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Diplomats Still Seek Common Ground in N. Korea Nuclear Talks

Diplomats at the multilateral talks on North Korea's nuclear weapons programs are trying to cobble together a preliminary statement of "agreed principles" on the fifth day of negotiations. The participants are not predicting rapid progress, despite new signs of cooperation.

The head of the U.S. delegation to the six-party talks, Christopher Hill, says the negotiations have entered a "new phase," but he warned that difficulties lie ahead.

The U.S. and North Korean delegates met Saturday morning for the sixth time this week, trying to iron out differences in their approaches to achieving a "nuclear-free Korean Peninsula."

Xinhua, the official Chinese news agency, reported that the Chinese delegation offered a proposed draft statement on Saturday. Delegates from China, the United States, North and South Korea, Japan and Russia began going over the draft, but Mr. Hill says formulating a final statement will take some time. "This is not going to be finished today or tomorrow, because, even though the text will be rather brief, it will be rather important, too," he said. "It's a very important negotiation."

The main stumbling block in drafting the document appears to be a definition of "denuclearization" on the Korean Peninsula. The main aim of the talks has been to persuade Pyongyang to dismantle its existing nuclear weapons programs and abandon any weapons it might have. But Pyongyang says it wants all nuclear weapons covered, referring possibly to any U.S. weapons that might be on South Korean soil.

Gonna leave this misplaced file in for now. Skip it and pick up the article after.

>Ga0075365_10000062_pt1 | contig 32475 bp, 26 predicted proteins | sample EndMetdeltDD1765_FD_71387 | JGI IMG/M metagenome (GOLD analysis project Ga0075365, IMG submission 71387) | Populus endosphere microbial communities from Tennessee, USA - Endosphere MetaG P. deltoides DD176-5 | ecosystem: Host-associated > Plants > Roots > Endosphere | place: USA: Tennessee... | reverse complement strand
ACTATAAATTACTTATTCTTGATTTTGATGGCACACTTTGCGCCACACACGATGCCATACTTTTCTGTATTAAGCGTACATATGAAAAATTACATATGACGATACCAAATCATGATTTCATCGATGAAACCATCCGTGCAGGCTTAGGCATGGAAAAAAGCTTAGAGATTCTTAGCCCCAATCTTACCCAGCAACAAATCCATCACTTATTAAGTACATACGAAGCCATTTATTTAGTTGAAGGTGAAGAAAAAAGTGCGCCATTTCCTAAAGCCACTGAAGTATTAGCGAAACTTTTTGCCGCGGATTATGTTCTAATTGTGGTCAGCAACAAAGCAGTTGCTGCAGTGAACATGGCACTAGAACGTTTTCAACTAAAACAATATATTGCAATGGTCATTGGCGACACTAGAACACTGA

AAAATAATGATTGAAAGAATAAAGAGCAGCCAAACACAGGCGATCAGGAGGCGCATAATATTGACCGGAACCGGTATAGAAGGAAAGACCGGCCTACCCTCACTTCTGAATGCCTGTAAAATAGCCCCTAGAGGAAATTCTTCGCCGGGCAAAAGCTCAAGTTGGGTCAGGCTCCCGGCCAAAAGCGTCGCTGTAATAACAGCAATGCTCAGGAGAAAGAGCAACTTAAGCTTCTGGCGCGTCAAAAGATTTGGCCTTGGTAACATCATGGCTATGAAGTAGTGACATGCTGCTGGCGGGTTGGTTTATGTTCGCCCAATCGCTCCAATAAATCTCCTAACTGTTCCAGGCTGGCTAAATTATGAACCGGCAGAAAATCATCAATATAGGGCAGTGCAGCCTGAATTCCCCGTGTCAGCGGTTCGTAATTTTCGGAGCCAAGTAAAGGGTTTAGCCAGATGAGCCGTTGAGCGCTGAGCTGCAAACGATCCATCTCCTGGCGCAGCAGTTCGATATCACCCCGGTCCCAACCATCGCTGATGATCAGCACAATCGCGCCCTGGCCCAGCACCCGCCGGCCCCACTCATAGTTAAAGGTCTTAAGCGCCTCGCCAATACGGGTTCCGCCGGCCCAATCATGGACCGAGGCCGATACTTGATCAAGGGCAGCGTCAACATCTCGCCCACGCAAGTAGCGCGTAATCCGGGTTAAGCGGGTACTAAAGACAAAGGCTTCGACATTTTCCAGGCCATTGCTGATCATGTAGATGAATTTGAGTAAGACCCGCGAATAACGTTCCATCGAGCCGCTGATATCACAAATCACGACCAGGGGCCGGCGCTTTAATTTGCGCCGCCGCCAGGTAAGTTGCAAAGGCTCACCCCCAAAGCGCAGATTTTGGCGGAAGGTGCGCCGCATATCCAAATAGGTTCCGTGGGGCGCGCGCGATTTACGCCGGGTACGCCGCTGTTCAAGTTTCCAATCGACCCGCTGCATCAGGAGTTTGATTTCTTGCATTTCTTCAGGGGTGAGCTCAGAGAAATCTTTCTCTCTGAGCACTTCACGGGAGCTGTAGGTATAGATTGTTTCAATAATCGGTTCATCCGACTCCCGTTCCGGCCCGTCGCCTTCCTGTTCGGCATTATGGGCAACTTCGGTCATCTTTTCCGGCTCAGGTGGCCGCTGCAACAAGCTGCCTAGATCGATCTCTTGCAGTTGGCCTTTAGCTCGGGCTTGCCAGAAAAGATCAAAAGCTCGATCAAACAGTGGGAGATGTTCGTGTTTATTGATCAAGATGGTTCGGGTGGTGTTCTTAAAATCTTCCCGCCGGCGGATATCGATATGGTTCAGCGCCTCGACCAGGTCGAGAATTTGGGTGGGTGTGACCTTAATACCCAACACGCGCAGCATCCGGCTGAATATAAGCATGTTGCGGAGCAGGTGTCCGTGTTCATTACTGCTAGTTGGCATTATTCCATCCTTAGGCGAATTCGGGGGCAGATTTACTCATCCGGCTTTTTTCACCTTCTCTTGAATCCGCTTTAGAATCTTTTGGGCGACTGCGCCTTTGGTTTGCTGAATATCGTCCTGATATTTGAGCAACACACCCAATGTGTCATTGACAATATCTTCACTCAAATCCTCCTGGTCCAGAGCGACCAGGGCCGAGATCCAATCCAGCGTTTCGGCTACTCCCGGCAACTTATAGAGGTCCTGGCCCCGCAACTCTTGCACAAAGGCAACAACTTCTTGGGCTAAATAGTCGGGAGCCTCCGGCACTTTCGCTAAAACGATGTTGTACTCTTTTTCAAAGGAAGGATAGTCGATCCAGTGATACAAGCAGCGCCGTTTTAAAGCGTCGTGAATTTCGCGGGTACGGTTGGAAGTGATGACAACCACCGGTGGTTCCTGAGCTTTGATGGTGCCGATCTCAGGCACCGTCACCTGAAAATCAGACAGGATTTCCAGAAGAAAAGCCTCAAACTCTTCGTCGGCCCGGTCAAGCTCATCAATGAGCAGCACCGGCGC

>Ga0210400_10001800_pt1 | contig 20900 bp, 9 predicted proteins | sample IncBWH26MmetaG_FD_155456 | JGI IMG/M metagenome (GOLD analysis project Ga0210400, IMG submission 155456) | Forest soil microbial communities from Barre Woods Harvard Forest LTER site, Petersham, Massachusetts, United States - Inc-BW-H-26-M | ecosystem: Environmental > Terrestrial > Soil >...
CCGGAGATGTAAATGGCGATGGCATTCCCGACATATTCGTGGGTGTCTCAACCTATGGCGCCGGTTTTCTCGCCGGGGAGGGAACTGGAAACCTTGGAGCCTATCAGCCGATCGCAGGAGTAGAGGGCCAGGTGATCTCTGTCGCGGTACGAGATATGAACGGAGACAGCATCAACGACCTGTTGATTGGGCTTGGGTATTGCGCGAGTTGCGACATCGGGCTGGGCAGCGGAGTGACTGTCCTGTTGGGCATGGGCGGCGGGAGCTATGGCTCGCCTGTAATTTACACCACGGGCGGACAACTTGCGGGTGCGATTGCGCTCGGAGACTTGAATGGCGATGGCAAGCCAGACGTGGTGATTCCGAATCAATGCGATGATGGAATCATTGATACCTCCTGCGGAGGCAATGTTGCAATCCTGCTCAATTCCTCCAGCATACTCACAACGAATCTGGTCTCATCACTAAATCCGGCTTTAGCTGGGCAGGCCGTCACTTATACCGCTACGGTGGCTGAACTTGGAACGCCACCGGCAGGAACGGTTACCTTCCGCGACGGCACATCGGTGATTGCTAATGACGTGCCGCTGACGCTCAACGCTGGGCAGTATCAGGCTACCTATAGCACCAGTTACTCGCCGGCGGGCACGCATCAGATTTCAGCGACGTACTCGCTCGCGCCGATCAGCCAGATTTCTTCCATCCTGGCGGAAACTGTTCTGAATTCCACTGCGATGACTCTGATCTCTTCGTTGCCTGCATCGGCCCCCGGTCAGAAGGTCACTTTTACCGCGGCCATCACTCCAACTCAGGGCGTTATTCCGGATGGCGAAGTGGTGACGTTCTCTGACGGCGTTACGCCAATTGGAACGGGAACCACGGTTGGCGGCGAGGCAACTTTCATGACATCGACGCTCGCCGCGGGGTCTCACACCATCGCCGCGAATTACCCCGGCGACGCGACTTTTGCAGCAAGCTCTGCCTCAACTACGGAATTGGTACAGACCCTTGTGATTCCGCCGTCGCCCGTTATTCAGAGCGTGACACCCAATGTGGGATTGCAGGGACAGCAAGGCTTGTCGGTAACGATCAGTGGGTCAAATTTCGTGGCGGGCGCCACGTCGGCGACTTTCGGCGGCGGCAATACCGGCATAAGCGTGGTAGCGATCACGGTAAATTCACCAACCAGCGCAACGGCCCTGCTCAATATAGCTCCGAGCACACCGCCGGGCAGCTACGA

Both Washington and Seoul deny there are any U.S. nuclear weapons in the South, but Pyongyang has indicated it might be referring to the so-called U.S. "nuclear umbrella" that protects both South Korea and Japan.

Mr. Hill said Friday that there has been a meeting of the minds on some subjects, but he did not provide any details.

He said another point of disagreement was the timing of projected steps toward the disarmament process - whether North Korea dismantles its nuclear programs first, as Washington wants, or whether the concessions that Pyongyang is demanding from the United States and the other nations are given first. "Then you get into the question of how that's going to be sequenced, with obligations from the other parties," explained Mr. Hill, "and then it gets more complicated."

Mr. Hill says the U.S. side will continue talking for as long as it takes to achieve results. Unlike previous rounds of talks, the delegates say the discussions this time have moved from generalities to specifics, raising hopes for some kind of real progress.